Join the fight

Every child, no matter where they are in the world, has a dream about what they'll be when they grow up. But not every child has the opportunity to make it happen.

One in ten children don't have clean water, and one in three don't have a decent toilet. For them, it's normal to have to walk to a muddy pond to collect water. It's normal to miss school because they're sick with diarrhoea from drinking dirty water.

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"Water is my work."

For Samjhana, every day is a fight for clean water.

Image: WaterAid/Mani Karmacharya

Samjhana's story

In Nepal, teenager Samjhana has been collecting water for her family since she was six years old. The well, about a mile from her village, is sometimes filled with dirty water. Or there's no water at all.

Her daily trips to the well mean that sometimes she misses school. And since she's determined to become a teacher, missing out on study time isn't an option.

“It’s education that improves your life," she says.

“Collecting water is my work. And becoming a teacher is even greater work. If I become a teacher, I’d be proud of myself.”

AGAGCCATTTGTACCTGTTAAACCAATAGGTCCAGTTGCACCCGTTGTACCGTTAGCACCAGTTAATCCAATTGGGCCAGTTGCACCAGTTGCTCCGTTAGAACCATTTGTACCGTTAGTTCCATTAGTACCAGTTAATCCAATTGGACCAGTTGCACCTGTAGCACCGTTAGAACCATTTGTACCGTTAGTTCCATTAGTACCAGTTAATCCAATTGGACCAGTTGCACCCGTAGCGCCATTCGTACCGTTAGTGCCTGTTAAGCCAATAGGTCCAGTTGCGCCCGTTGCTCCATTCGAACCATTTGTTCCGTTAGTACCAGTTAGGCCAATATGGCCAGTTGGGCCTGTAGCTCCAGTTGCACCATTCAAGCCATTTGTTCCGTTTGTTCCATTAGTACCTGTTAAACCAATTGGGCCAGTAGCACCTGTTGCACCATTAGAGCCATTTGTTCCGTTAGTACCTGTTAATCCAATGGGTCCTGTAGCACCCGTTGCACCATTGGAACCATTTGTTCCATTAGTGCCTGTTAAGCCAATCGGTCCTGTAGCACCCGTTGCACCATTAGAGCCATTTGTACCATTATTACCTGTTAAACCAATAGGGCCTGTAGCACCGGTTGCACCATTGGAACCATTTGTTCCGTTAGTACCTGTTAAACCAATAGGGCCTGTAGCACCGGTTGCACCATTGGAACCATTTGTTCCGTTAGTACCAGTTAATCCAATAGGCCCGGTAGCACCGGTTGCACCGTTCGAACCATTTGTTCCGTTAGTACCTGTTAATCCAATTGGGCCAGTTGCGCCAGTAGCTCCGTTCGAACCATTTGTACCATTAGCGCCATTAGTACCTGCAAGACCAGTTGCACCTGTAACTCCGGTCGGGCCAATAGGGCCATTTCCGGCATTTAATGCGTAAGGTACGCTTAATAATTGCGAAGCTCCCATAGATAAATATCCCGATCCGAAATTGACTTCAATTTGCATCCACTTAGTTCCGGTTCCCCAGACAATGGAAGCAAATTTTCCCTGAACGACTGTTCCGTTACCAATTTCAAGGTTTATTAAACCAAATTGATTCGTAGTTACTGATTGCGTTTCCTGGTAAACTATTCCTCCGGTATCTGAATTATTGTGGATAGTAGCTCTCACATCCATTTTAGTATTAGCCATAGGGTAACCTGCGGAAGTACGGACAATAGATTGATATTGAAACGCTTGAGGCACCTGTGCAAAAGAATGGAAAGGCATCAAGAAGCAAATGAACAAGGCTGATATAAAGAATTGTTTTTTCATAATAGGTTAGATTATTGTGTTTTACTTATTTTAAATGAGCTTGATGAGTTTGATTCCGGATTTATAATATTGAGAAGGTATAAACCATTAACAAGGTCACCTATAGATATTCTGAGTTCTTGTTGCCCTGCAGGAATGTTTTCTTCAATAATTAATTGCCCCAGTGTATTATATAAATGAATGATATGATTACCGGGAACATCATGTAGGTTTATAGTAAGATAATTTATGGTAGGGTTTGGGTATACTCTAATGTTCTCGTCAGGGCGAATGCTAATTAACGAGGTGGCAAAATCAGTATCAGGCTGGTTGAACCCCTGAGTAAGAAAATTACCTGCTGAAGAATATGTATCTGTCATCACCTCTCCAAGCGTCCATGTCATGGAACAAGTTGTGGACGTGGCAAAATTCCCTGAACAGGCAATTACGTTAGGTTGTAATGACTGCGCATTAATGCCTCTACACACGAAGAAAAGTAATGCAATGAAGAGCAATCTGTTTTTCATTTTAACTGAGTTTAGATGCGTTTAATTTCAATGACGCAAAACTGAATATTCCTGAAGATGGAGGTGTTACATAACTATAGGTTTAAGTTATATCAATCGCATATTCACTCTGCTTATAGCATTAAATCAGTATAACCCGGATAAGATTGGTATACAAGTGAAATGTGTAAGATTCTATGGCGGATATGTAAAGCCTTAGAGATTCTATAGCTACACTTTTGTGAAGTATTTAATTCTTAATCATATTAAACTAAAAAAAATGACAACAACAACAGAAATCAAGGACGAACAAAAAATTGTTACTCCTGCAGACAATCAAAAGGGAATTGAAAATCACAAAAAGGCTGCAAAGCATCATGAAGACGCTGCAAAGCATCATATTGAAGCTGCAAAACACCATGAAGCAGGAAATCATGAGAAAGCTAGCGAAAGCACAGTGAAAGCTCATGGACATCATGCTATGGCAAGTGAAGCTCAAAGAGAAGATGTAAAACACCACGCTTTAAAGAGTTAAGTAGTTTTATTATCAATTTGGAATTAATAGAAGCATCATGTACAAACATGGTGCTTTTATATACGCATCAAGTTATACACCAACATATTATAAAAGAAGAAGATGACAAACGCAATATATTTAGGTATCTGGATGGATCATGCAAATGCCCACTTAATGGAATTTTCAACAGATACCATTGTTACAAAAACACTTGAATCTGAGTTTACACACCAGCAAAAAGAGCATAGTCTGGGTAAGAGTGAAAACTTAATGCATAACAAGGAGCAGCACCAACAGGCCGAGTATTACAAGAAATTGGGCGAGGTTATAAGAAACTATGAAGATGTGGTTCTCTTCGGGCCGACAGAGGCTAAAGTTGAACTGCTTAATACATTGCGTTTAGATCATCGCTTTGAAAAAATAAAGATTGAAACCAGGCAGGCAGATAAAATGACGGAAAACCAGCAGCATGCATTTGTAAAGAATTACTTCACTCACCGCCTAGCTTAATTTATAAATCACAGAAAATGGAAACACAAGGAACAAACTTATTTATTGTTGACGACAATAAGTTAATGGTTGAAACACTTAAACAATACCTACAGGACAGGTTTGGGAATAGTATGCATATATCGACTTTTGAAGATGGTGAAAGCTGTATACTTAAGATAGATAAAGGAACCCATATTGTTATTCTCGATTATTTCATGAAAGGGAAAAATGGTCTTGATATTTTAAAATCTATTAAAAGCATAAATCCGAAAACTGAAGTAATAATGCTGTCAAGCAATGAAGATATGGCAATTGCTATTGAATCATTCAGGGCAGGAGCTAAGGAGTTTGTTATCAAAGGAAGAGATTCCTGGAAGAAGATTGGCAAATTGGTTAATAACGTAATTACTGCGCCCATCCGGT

With clean water closer to home, Samjhana would have more time to focus on what's most important to her. That's why we want you to join the fight for her, for her friends, and for the millions of children around the world who deserve healthier, happier childhoods.

don't have clean water close to home.

Children, especially girls, spend hours walking to collect water. This means less time to play and learn.

don't have a decent toilet.

Instead they have no choice but to go in the open - that's not a decision any child should have to make.

don't have clean water.

Millions of children have to drink dirty water, which can lead to deadly diseases.

Something worth fighting for

What happens when clean water becomes normal for children? Just ask Cynthia, a six year old from Madagascar. We worked with her community to bring clean water and a new toilet block to her school. "I no longer have to fetch water. Now I have time to play and study."

Image: WaterAid/Ernest Randriarimalala